Financials - Interest Rates And Central Banks

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Includes: BMO, BNS, CBWBF, CM, NTIOF, RY, TD, WFC
by: The Dividend Guy

It seems that, after all, the FED was a prognosticator on how best to save the US economy by using unconventional tools. At one point in time, we even thought the FED was playing Dr. Frankenstein by using quantitative easing (QE) to supercharge the stock market. While they could have created an unstoppable monster, it seems that it has worked well so far.

Now, it's time for Mario Draghi, President of the European Central Bank (ECB) to play on the same playground. On March 10th, the ECB not only reduced its interest rate to zero, but also boosted its QE operation from 60 billion euros to 80 billion euros.

"The Governing Council expects key interest rates to remain at present or lower levels for a long period of time and well past the horizon of our net asset purchases," Draghi said. Based on the current view, "we don't anticipate it will be necessary to reduce rates further."

In Canada, we are patiently waiting for the first Liberal Government's budget to see how the new government intends to revive the ailing Canadian economy. So far, we have the natural resources and energy sectors that are struggling in a massive way. The latest oil price increase should put a small Band-Aid on this heavy wound. On the other hand, we have the service and manufacturing sectors taking the lead to pull the Canadian economy's head right above water. Here's what we can read from the Bank of Canada's latest statement on interest rates:

"Prices of oil and other commodities have rebounded in recent weeks. In this context, and in light of shifting expectations for monetary policy in Canada and the United States, the Canadian dollar has appreciated from its recent lows. With these movements, both the price of oil and the exchange rate have averaged close to levels assumed in the January MPR.

Canada's GDP growth in the fourth quarter was not as weak as expected, but the near-term outlook for the economy remains broadly the same as in January. National employment has held up despite job losses in resource-intensive regions, and household spending continues to underpin domestic demand. Non-energy exports are gathering momentum, particularly in sectors that are sensitive to exchange rate movements. However, overall business investment remains very weak due to retrenchment in the resource sector."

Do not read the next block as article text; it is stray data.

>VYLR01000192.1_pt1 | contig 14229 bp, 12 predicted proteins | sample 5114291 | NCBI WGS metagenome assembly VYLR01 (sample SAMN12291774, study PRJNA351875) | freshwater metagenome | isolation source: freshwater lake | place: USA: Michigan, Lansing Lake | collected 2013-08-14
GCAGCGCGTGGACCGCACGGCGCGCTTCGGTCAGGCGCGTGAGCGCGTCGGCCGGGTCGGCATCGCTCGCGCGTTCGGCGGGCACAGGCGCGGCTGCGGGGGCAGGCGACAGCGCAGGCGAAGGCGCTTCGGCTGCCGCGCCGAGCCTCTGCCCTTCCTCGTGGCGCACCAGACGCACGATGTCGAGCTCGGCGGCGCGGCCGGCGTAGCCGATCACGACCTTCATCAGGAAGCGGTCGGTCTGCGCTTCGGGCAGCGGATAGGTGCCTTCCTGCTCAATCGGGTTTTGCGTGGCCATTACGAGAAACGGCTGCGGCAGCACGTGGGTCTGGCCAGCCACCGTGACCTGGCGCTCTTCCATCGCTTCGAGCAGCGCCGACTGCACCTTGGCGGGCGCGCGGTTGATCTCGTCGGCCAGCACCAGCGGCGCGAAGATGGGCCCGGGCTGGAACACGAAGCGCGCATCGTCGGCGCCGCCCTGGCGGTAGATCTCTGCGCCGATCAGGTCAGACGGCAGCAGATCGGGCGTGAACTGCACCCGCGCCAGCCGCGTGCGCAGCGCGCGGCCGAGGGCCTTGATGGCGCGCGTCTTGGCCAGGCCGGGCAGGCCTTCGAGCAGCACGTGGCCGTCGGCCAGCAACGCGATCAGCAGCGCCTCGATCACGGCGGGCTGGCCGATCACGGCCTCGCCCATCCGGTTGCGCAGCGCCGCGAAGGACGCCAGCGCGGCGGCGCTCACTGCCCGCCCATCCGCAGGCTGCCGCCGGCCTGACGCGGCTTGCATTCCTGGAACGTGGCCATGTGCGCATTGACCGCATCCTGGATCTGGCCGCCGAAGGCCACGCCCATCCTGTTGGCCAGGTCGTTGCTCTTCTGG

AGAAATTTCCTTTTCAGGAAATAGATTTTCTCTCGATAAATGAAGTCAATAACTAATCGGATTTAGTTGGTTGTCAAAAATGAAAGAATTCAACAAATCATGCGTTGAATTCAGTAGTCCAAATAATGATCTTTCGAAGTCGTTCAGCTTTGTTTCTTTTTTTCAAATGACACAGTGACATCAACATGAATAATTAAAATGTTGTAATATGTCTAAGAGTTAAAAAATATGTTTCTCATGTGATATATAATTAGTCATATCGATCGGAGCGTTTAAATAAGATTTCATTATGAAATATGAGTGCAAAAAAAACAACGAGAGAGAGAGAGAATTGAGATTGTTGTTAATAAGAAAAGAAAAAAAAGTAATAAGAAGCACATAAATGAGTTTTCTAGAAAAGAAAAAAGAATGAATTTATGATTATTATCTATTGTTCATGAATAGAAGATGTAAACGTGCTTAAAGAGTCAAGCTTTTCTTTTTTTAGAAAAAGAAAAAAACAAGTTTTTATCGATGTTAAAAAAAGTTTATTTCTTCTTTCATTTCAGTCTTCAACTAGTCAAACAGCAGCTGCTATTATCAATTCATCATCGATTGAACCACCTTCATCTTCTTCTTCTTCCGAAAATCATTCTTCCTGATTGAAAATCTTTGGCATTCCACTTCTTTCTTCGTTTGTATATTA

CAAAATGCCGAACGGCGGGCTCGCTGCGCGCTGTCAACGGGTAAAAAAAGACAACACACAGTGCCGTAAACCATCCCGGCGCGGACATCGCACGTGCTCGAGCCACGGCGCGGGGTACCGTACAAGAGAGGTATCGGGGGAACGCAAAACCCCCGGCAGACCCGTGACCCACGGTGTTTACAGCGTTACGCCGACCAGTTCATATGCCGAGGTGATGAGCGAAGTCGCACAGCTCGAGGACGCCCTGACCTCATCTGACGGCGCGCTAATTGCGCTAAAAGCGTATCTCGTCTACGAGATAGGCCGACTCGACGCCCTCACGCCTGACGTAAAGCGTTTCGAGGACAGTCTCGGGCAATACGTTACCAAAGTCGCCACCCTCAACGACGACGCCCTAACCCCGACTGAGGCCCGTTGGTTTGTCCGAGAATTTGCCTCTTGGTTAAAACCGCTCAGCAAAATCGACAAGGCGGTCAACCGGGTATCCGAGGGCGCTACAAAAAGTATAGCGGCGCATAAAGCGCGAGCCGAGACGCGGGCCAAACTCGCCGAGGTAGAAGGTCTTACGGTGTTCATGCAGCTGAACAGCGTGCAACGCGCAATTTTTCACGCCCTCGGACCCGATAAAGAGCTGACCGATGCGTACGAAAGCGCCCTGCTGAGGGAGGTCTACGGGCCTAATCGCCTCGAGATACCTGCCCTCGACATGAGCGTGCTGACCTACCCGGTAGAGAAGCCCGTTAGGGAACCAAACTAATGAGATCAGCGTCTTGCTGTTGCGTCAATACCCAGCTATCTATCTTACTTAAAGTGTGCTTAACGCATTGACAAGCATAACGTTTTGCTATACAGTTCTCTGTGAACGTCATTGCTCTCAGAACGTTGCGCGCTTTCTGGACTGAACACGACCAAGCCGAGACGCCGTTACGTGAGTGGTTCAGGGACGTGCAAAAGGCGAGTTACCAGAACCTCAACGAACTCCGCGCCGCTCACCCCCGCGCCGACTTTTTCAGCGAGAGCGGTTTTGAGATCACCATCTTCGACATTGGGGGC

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Source: Ycharts

As you can see on the above chart is that we are not in recession, but we are not in a growing economy either. The Canadian economy is growing slowly, but we are closer to call it stagnation more than anything else.

In the US, we have a FED ready to pull the trigger on an interest rate hike once again in the upcoming months. With the unemployment rate below the 5% bar, the FED is navigating with a global economic stagnation situation and a US economy pushing further. At one point or another, we will see other interest rate hikes in 2016 if the US economy continues to create jobs.

"I still think they are going to raise rates in March," said Gus Faucher, a senior economist at PNC Bank. "I don't want to oversell it, but I think that while what goes on overseas has an impact on the U.S. economy, what's much more important is what goes on domestically."

We now have Japan at 0, Europe at 0, Canada at its lowest interest rate ever (0.50%) and the US that just increased their rates in December. On one side, this is quite a signal that the economy can't grow by itself at the moment and needs an urgent boost of liquidity. On the other side, it may prepare the table for a very strong bullish market. Those who are currently benefitting from this low interest rate environment will definitely create value in the upcoming years. Who else better than companies of the financial industry to do that?